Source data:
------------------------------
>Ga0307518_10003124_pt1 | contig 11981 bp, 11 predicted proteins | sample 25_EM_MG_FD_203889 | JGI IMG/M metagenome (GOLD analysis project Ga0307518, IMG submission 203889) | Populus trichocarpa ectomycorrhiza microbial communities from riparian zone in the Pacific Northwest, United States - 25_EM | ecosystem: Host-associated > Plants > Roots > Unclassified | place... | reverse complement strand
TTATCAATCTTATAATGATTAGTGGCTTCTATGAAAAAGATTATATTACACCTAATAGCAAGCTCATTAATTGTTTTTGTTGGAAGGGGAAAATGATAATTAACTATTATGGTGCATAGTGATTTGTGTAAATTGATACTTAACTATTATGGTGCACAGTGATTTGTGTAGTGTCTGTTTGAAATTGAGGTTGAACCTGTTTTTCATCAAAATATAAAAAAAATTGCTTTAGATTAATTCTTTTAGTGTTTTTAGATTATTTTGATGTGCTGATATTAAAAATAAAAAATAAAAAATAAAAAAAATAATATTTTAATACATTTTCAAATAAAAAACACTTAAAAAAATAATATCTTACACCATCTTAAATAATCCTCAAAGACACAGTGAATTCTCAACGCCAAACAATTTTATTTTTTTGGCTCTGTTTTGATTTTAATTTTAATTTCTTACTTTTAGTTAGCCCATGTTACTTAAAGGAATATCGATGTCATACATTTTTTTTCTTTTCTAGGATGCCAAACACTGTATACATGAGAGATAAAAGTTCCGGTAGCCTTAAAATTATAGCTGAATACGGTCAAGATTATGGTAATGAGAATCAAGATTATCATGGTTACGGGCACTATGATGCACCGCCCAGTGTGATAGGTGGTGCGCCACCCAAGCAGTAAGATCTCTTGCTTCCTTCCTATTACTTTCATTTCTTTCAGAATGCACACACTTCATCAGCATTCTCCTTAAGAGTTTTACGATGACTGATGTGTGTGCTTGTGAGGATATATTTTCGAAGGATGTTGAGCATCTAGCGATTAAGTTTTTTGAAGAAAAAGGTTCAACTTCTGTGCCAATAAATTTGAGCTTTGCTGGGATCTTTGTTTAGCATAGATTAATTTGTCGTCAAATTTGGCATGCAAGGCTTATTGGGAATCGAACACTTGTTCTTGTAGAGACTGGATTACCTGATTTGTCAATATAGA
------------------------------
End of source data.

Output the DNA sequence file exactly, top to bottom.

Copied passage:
>Ga0307518_10003124_pt1 | contig 11981 bp, 11 predicted proteins | sample 25_EM_MG_FD_203889 | JGI IMG/M metagenome (GOLD analysis project Ga0307518, IMG submission 203889) | Populus trichocarpa ectomycorrhiza microbial communities from riparian zone in the Pacific Northwest, United States - 25_EM | ecosystem: Host-associated > Plants > Roots > Unclassified | place... | reverse complement strand
TTATCAATCTTATAATGATTAGTGGCTTCTATGAAAAAGATTATATTACACCTAATAGCAAGCTCATTAATTGTTTTTGTTGGAAGGGGAAAATGATAATTAACTATTATGGTGCATAGTGATTTGTGTAAATTGATACTTAACTATTATGGTGCACAGTGATTTGTGTAGTGTCTGTTTGAAATTGAGGTTGAACCTGTTTTTCATCAAAATATAAAAAAAATTGCTTTAGATTAATTCTTTTAGTGTTTTTAGATTATTTTGATGTGCTGATATTAAAAATAAAAAATAAAAAATAAAAAAAATAATATTTTAATACATTTTCAAATAAAAAACACTTAAAAAAATAATATCTTACACCATCTTAAATAATCCTCAAAGACACAGTGAATTCTCAACGCCAAACAATTTTATTTTTTTGGCTCTGTTTTGATTTTAATTTTAATTTCTTACTTTTAGTTAGCCCATGTTACTTAAAGGAATATCGATGTCATACATTTTTTTTCTTTTCTAGGATGCCAAACACTGTATACATGAGAGATAAAAGTTCCGGTAGCCTTAAAATTATAGCTGAATACGGTCAAGATTATGGTAATGAGAATCAAGATTATCATGGTTACGGGCACTATGATGCACCGCCCAGTGTGATAGGTGGTGCGCCACCCAAGCAGTAAGATCTCTTGCTTCCTTCCTATTACTTTCATTTCTTTCAGAATGCACACACTTCATCAGCATTCTCCTTAAGAGTTTTACGATGACTGATGTGTGTGCTTGTGAGGATATATTTTCGAAGGATGTTGAGCATCTAGCGATTAAGTTTTTTGAAGAAAAAGGTTCAACTTCTGTGCCAATAAATTTGAGCTTTGCTGGGATCTTTGTTTAGCATAGATTAATTTGTCGTCAAATTTGGCATGCAAGGCTTATTGGGAATCGAACACTTGTTCTTGTAGAGACTGGATTACCTGATTTGTCAATATAGA